Having spent 10 years teaching video to at-risk and/or incarcerated youth, I learned that rarely are kids ‘all bad’. In most instances, once you dig into family history and education their crimes and transgressions usually make more sense. And while hardships and ignorance are never an excuse for bad behavior—whether criminal or otherwise—it certainly helps understand how some young boys on the verge of manhood make decisions that greatly harm others—and ultimately themselves.
Given that the male brain isn’t fully developed until the mid-20’s, the onus is on the adults of society to determine what (or who) went wrong and to determine the protocol of rehabilitation so the youth returns to society, better than when he left.
Over the past couple weeks, Tennessee finds itself wrestling with the inappropriate and adolescent behavior of two grown, professional men in the Legislature. Two powerful men who are ‘deal makers’ with influence. House Speaker Glen Casada and his top aide Cade Cothren have been exposed for behavior that is more in line with Beavis and Butthead than what is expected (or tolerated) from educated, responsible, respectful leaders.
After reading the laundry list of offenses including a series of text messages involving solicitation for oral sex, naked photos from interns, seeking sex with lobbyists, referring to women as ‘cunts’, it is difficult not to draw comparisons between their antics and those young boys in juvenile justice with poor boundaries and bad decision making skills.
What went wrong with Glen Casada and his top aide? What led them to believe that their ‘boys will be boys’ indiscretions, degradations and abuses of power were acceptable? What kind of entitlement must they both feel to behave in such a reckless and disrespectful manner expecting to ‘fly under the radar’?
While Governor Bill Lee has publicly stated that if TN House Speaker Glen Casada worked for him, he would ask for his resignation, Casada insists he’s ‘been forgiven’ and not going anywhere. The question remains ‘by whom’ and for what?
Forgiven for ‘getting caught’? Forgiven for exposing misogynistic and malicious comments about women, minorities and gay people?
Since when does a public servant who has violated and squandered the trust of his constituents and demonstrated he is not ‘adult’ enough to ethically perform his professional duties, not subject to dismissal?
We are at a crucial time in history. Overt bigotry, misogyny and anti-gay sentiment is at an all time high. The current administration in our nation’s capital has encouraged racism, anti-immigrant, anti-gay sentiments and promoted bigoted policies that are setting our country back decades.
Thankfully for Tennesseans, many of Casada’s associates--including Lt. Governor Randy McNally and others--agree with the Governor about Casada’s resignation.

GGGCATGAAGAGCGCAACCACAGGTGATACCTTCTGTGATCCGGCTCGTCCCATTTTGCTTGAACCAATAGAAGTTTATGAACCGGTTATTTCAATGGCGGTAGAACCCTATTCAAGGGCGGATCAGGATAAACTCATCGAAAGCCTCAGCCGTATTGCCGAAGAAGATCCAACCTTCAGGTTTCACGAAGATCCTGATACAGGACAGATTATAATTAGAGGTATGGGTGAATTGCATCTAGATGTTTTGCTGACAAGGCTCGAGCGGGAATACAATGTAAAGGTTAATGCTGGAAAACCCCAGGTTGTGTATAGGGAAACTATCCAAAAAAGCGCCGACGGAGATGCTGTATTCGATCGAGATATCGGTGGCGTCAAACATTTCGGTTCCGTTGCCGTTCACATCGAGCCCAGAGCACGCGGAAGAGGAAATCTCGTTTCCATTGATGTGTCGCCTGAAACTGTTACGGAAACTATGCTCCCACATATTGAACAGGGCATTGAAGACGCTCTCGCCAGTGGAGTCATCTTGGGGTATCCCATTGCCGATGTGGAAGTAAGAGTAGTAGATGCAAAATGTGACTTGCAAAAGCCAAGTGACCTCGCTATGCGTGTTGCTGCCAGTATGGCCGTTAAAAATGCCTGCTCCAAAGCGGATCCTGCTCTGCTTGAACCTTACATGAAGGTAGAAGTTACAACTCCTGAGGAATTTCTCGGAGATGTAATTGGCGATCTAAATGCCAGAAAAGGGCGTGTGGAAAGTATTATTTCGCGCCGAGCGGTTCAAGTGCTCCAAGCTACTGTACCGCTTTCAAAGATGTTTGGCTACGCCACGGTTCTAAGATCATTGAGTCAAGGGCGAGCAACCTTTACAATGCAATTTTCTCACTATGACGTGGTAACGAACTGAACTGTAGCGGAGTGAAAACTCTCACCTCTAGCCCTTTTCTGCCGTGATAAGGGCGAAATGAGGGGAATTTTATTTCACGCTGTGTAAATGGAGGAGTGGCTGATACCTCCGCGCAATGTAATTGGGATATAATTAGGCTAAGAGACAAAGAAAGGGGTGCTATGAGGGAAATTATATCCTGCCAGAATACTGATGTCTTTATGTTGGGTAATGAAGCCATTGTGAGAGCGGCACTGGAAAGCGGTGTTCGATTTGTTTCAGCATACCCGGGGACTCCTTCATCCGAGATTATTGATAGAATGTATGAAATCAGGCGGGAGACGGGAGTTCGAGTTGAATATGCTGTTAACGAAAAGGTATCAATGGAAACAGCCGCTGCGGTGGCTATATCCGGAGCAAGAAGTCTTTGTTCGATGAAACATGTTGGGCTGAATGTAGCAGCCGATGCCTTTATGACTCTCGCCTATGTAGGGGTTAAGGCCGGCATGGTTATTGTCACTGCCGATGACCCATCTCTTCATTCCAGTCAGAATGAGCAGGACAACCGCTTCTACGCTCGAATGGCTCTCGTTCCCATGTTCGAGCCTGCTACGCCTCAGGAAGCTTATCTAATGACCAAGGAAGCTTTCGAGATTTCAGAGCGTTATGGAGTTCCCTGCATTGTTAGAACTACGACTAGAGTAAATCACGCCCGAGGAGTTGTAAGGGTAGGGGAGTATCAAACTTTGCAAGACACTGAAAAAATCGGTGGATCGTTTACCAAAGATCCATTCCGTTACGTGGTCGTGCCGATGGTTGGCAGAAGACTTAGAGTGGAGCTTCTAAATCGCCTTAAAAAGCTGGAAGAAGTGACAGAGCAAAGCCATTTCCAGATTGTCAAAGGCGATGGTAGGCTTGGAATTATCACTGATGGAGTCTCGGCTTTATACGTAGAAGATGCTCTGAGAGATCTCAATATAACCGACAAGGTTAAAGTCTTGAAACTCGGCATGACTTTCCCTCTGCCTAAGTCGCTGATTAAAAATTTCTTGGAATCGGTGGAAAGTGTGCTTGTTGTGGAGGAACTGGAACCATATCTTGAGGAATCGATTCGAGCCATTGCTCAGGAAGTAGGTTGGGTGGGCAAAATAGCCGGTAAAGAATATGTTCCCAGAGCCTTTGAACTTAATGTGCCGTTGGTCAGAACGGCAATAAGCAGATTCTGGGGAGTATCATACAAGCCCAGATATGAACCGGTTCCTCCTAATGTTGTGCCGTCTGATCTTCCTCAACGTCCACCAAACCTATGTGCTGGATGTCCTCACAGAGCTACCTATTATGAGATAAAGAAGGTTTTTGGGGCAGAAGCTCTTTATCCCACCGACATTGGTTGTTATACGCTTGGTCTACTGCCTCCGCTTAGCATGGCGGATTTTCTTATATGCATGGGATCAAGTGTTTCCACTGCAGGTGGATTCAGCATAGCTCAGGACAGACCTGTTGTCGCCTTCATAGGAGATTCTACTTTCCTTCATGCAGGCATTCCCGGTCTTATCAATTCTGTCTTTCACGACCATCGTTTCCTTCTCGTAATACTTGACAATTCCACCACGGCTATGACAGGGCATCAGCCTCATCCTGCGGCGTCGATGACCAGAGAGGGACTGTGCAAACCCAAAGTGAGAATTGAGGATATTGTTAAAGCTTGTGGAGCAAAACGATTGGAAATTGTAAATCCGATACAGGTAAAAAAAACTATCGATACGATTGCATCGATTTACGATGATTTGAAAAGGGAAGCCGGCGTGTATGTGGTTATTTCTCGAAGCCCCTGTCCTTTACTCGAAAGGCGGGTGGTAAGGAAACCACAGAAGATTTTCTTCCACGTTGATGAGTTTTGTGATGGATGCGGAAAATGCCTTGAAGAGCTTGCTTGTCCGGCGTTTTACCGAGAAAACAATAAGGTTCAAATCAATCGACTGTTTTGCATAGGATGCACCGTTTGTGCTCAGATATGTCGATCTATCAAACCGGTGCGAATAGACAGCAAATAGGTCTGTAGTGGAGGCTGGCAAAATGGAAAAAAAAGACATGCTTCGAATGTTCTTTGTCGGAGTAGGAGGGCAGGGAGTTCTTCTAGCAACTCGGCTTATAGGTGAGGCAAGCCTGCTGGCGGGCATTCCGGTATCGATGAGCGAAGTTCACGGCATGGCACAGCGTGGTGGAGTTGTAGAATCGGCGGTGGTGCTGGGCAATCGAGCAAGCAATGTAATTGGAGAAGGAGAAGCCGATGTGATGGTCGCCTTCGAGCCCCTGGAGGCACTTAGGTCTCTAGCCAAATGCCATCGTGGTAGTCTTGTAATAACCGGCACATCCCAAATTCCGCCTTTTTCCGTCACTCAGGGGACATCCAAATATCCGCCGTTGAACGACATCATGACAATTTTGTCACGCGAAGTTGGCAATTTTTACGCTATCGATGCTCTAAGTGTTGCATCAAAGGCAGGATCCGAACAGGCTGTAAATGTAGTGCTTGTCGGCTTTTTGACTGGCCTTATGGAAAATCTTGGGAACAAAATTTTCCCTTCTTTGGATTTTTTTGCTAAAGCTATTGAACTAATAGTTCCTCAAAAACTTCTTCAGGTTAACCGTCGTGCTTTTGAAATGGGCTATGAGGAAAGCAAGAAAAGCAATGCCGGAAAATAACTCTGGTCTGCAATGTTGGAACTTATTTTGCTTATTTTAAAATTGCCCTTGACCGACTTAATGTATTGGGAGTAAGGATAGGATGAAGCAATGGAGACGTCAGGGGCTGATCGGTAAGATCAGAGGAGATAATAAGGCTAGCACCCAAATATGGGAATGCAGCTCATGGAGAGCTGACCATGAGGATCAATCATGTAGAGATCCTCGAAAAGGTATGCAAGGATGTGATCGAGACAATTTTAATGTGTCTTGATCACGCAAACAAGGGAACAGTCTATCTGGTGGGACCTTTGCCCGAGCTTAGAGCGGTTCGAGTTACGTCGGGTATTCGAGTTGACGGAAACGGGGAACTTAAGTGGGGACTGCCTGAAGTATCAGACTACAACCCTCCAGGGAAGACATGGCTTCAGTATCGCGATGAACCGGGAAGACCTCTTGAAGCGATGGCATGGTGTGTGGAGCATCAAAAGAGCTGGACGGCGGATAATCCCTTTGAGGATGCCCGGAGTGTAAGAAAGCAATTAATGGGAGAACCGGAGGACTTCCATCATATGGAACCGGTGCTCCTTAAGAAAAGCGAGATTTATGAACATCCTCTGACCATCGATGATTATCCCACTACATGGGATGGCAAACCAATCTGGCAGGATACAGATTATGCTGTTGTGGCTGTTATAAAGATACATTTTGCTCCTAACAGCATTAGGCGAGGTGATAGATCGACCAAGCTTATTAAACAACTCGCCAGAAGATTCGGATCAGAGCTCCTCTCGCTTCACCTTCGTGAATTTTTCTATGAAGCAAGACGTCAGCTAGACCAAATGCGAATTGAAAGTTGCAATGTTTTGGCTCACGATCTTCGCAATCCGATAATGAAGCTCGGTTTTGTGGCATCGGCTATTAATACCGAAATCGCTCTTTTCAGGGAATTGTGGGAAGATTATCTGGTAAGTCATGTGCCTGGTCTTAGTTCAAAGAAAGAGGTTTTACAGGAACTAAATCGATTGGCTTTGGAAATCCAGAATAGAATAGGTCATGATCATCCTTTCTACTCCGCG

Whether Republican or Democrat, we must not only replace the Glen Casada’s and Cade Cothren’s in TN if there is ever to be any renewed trust in leaders—but we must also ensure that those selected to replace them hold themselves to a higher standard of ethics, consciousness and behavior.
Perhaps both Casada’s and Cothren’s adolescent and unconscionable behaviors are a cry for help or sending up a flare that their growth into responsible ‘manhood’ was somehow stunted. Much like troubled adolescents, their disregard for human decency and unethical actions indicate something is seriously wrong.
There are still good people in the TN legislature and there are those who have long forgotten their original mission, succumbed to ambition and lost touch with their better selves.
In spite of his inability to represent the best interest of his constituents i.e. women, people of color, and the LBGTQ community, like the adolescents who learn the source of their strengths and weaknesses during incarceration, perhaps Casada’s resignation could provide him the same opportunity—to become his better self. Perhaps a period of reflection and penitence is in order.
And while Casada has clearly proven he does not presently have the maturity to be in a position that requires fairness and trust, perhaps his career need not be over. If after resigning Casada is still committed to public service, perhaps he could receive a year’s worth of counseling, sensitivity training and a semester of women’s history. Maybe then he would make a more trustworthy House Speaker—for all Tennesseans.
To all those in public office, stay persistent and gather strength around you—both Democrat and Republican. Keep encouraging each other to stand up for what is right—regardless of your party affiliation. Insist on Casada's resignation--together.
We must be the adults here. Whether incarcerated youth, professional atheletes or State Representatives, it seems boys will be men—only when they are held accountable.